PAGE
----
GoI has committed to release Nu 1.8B in the first year of the plan to fund SDPs in Bhutan. GoI’s total contribution for the plan stands at Nu 8.5B.

By Tshering Wangdi,  Trashigang


High Court acquits defendant sentenced for rape

Lower court sentenced him to nine years in prison

Judiciary: The 20-year old man who was sentenced to nine years in prison for the rape of his girlfriend, a16-year-old girl, returned home in Gelephu after the High Court overturned the lower court’s verdict.

Gelephu dungkhag court on November 7, sentenced Narayan Kumar Kami to nine years in prison despite his girl friend challenging the rape charges against her boyfriend. She also submitted before the court that she was responsible for having consensual sex with him and not her boy friend.

The victim argued that she went after her boyfriend and lured him, since she had the personal right.  “It was my mistake and I’m responsible. But why should other innocent person be punished by shifting the burden?” she had asked the court.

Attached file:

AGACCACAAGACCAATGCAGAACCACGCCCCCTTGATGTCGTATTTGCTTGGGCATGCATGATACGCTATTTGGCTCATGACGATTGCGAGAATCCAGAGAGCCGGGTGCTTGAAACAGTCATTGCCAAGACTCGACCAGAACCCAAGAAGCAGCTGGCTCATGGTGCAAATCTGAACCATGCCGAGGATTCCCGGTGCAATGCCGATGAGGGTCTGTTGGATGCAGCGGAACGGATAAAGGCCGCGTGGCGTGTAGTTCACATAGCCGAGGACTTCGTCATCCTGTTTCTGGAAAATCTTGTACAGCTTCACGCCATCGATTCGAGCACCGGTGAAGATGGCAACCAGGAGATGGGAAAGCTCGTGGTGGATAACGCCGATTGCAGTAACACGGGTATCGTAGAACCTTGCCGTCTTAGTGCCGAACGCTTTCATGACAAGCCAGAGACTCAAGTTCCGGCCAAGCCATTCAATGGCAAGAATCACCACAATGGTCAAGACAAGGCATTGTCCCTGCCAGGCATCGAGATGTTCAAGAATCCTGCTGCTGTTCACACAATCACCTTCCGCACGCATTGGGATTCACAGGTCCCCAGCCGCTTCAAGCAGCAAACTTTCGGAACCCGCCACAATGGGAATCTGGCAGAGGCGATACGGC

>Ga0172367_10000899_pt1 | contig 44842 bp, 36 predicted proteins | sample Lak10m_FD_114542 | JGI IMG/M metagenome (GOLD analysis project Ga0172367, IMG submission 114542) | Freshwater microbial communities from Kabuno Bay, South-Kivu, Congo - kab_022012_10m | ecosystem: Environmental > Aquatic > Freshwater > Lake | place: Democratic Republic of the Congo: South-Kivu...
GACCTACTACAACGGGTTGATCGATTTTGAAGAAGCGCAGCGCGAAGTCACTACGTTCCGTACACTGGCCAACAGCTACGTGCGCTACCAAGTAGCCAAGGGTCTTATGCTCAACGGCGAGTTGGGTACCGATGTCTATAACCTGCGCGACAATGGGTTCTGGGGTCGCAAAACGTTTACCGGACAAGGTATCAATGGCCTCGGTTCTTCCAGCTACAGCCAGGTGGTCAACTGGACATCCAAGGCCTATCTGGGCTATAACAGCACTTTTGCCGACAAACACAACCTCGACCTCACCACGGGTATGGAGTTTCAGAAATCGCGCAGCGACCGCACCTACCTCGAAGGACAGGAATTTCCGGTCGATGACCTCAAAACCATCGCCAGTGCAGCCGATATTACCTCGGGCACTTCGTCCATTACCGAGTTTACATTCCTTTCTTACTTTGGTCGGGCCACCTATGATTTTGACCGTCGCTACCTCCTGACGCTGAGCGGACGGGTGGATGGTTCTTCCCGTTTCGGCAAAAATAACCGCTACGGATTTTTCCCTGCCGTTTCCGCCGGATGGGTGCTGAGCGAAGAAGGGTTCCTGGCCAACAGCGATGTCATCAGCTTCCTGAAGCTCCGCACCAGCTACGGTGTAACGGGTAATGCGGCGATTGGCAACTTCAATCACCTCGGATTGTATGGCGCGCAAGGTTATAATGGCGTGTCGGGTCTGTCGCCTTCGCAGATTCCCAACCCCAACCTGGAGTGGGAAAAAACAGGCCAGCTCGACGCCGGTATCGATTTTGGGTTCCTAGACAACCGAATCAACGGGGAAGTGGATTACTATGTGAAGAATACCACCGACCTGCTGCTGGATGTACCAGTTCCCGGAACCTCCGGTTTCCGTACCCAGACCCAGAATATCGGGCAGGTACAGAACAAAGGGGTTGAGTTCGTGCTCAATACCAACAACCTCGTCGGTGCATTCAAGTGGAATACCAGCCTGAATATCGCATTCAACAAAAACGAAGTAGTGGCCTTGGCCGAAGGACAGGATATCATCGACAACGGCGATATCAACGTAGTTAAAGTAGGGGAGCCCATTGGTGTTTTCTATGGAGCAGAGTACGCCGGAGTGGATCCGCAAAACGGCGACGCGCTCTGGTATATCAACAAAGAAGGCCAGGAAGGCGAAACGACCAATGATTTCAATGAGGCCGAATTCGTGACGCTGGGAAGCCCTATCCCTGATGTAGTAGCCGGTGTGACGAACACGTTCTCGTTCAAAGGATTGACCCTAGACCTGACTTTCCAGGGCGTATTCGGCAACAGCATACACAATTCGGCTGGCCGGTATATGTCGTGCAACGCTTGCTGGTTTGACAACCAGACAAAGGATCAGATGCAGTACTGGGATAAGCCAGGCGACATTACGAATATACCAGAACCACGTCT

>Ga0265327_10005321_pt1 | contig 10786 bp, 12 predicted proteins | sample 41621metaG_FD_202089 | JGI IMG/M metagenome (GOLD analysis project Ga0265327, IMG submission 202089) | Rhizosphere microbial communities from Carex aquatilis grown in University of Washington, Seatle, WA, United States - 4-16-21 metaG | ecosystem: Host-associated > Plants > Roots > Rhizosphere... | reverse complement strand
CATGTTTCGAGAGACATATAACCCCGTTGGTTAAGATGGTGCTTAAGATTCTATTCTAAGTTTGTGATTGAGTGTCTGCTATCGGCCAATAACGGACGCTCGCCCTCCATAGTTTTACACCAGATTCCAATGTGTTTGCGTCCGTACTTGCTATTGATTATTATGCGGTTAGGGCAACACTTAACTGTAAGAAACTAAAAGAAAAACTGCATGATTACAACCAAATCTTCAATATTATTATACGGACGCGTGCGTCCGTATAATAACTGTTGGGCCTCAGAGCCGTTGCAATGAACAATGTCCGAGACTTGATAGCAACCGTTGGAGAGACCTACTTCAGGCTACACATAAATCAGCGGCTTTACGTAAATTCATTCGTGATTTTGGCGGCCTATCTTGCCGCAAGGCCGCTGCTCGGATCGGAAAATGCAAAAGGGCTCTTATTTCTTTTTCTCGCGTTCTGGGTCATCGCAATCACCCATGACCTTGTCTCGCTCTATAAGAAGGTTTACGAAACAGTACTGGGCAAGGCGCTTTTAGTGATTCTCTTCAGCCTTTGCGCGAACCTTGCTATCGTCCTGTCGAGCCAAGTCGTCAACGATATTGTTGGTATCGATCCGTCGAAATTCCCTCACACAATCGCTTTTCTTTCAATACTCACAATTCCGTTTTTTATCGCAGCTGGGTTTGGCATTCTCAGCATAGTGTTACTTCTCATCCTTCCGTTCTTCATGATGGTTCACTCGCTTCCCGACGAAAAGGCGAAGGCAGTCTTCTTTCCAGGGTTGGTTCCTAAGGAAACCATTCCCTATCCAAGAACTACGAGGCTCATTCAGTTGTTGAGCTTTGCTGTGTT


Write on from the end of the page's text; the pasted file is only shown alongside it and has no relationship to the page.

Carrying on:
The lower court, however, ruled that it couldn’t consider or minimise the sentence, even if it was consensual sex, as the law clearly says that a defendant shall be guilty of the offense of rape of a child above the age of 12 years, if the defendant commits any act of sexual intercourse with a child between the ages of 12 and 18.

Defendant Narayan Kumar Kami appealed to the high court to review the case.

Reversing Gelephu’s judgment, the High Court on December 24 ruled that the appellant has not committed the crime intentionally or knowingly that victim was a minor.